A trademark is a word, name, device, symbol or even a combination of these used to identify one’s goods, the source of the goods, and to distinguish such goods from those of another manufacturer or seller.
When one typically thinks of famous trademarks, they might recall Apple Incorporated’s “Apple” logo or the propeller spinning against a blue sky attributable to BMW. These are symbols or icons that we associate with particular products and the qualities that they possess. We all have a basic understanding of what a trademark is; we know one when we see one, but do we know what it takes to infringe on another’s trademark?
As I learned more and more about trademark law through my studies, my mind would always go back to the 1988 John Landis film Coming to America starring Eddie Murphy, a movie that somehow, the American Film Institute continually leaves off its list of top 100 movies of all time. Coming to America not only gave us ‘Soul Glow’ and a lasting image of the never-aging Samuel L. Jackson as the “hold up man,” but also, the fictional McDowell’s/McDonald’s feud which seemed to run throughout the movie. In the film McDonald’s saw McDowell’s as a competing restaurant that was attempting to capitalize on its established brand.
So was Mr. Cleo McDowell, owner and proprietor of McDowell’s, guilty of infringement?
In order to be considered an infringement on another’s trademark, that trademark must reproduce or imitate an already registered trademark or is likely to cause confusion, mistake or deception with regards to another trademark.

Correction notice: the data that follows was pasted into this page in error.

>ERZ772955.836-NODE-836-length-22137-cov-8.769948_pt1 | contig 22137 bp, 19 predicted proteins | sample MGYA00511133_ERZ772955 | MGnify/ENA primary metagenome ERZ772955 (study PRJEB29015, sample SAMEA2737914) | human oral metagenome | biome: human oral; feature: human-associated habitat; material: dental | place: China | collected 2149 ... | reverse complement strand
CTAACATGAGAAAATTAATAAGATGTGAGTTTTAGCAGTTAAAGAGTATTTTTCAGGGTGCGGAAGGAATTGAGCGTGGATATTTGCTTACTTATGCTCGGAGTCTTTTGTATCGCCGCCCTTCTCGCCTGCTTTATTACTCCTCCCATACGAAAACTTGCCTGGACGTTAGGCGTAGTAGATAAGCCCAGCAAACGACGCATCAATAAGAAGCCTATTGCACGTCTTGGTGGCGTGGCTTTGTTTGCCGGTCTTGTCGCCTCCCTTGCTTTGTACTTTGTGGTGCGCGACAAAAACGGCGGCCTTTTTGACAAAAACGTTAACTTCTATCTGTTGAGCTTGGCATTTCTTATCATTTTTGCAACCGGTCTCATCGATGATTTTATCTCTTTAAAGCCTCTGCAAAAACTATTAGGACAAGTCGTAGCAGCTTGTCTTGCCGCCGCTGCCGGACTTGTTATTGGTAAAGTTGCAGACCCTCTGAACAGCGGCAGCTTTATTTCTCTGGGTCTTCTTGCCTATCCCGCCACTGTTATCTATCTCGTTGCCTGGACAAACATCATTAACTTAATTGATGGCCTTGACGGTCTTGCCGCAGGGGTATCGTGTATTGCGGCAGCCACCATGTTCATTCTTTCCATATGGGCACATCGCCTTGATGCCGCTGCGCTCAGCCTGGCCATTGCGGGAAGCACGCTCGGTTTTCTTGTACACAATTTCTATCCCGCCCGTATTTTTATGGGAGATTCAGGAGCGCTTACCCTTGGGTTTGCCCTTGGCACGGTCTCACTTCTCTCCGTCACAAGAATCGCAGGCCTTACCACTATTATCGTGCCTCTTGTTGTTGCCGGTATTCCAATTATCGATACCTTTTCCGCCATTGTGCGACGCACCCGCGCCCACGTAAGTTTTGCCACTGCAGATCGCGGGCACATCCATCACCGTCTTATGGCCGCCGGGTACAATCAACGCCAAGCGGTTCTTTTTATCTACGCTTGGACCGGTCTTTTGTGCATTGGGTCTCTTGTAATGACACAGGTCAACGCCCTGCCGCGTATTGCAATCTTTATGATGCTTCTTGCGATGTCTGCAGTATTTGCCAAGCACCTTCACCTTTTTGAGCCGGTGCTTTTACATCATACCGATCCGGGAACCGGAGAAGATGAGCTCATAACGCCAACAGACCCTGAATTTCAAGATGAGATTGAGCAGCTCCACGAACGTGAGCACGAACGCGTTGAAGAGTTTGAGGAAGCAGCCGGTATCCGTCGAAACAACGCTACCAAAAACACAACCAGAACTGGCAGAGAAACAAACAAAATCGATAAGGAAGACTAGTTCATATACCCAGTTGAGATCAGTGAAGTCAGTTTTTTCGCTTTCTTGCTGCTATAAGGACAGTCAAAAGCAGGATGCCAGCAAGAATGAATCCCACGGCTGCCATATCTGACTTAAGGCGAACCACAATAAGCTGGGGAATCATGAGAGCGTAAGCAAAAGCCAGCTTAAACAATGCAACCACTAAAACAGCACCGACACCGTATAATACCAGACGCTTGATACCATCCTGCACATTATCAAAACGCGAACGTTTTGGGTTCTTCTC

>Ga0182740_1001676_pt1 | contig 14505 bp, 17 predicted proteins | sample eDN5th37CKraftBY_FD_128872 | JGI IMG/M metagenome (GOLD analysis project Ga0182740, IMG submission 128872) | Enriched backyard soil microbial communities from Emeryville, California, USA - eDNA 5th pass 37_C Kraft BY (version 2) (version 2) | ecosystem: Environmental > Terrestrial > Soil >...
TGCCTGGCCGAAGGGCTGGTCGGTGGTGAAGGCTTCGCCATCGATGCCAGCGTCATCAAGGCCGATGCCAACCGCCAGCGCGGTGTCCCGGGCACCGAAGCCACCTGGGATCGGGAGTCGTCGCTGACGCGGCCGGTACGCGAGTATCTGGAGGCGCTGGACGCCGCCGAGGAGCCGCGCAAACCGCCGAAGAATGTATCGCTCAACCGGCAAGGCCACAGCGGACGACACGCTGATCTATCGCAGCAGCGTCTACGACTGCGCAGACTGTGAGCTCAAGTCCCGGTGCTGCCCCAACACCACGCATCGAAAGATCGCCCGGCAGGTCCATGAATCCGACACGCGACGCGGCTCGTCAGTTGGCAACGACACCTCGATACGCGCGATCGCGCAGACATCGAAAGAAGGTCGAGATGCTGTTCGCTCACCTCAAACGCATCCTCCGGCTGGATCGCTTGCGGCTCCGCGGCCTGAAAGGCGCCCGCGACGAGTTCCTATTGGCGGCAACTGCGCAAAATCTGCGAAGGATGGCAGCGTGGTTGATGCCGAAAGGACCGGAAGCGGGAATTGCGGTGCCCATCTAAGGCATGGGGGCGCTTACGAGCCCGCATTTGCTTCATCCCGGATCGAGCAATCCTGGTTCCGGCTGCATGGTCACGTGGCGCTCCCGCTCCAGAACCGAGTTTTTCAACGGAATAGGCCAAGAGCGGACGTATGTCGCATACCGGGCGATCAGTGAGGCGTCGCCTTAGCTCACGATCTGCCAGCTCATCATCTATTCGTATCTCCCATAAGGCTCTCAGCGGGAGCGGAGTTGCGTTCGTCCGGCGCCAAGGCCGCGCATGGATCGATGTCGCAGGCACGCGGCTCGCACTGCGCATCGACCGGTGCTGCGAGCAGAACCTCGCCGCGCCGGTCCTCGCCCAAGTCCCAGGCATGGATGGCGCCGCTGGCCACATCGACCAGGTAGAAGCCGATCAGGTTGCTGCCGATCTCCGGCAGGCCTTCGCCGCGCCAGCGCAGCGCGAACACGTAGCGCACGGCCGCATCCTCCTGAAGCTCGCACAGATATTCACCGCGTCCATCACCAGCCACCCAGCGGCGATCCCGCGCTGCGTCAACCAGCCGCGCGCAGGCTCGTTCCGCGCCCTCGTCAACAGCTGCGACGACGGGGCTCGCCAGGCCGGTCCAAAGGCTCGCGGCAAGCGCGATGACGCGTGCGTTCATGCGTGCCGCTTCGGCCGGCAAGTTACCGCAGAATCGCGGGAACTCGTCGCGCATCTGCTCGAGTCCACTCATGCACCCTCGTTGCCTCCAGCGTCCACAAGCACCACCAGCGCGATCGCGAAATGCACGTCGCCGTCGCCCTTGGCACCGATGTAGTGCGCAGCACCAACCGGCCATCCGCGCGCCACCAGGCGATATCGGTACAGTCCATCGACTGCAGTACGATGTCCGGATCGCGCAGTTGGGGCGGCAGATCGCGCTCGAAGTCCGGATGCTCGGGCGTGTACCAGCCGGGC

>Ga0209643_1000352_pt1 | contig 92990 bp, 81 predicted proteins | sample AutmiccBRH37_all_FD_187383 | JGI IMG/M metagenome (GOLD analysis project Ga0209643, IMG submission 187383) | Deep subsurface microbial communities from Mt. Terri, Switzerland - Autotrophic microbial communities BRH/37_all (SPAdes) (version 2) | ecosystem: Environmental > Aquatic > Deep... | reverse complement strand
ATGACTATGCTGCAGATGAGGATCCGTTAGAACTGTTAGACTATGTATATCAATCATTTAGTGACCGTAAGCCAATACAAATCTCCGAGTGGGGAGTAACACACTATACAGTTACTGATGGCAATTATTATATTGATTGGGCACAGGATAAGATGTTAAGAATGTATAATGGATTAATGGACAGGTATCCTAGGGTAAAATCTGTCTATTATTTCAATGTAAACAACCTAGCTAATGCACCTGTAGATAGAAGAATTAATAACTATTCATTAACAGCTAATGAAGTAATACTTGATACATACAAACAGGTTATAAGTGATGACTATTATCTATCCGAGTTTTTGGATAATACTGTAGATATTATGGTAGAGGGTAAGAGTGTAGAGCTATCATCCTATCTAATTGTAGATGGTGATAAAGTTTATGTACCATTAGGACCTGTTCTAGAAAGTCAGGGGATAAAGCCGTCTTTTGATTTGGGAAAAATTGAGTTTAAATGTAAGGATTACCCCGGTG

The key words in determining the answer to such a question are: “likely to cause confusion.” Upon looking at the restaurants’ logos (pictured below) the answer is obvious. It would be reasonable to assume that any potential customer glancing at the signs would be confused or would mistake one restaurant for the other.
In this case Mr. McDowell’s defense was: “They got the Golden Arches, mine the Golden Arcs.” Technically, yes, that is different, but to any customer the difference is negligible and would not lessen any customer confusion. Another problem that McDowell’s has is that it sells the same exact fast food as McDonald’s.
It is safe to say that McDowell’s competitor to the Big Mac would cause customer confusion even though Cleo claims, “…they use a sesame seed bun. My buns have no seeds.”
In order to actually recover profits or damages in a civil suit, McDonald’s would have to show that such imitation and deception were committed intentionally. One really does not have to look further for proof of intent than the scene in which McDowell is seen secretively reading a McDonald’s Operation Manual in his office. Cleo McDowell needs to prepare for possible litigation against a fortune 500 company.
So, whether you are Jackson Heights’ own Mr. Randy Watson or King Jaffe Joffer and aren’t sure if your Big Mic will be confused for a Big Mac, contact Kevin Maragh at 410-528-7205 to set up an appointment to discuss your potential trademark.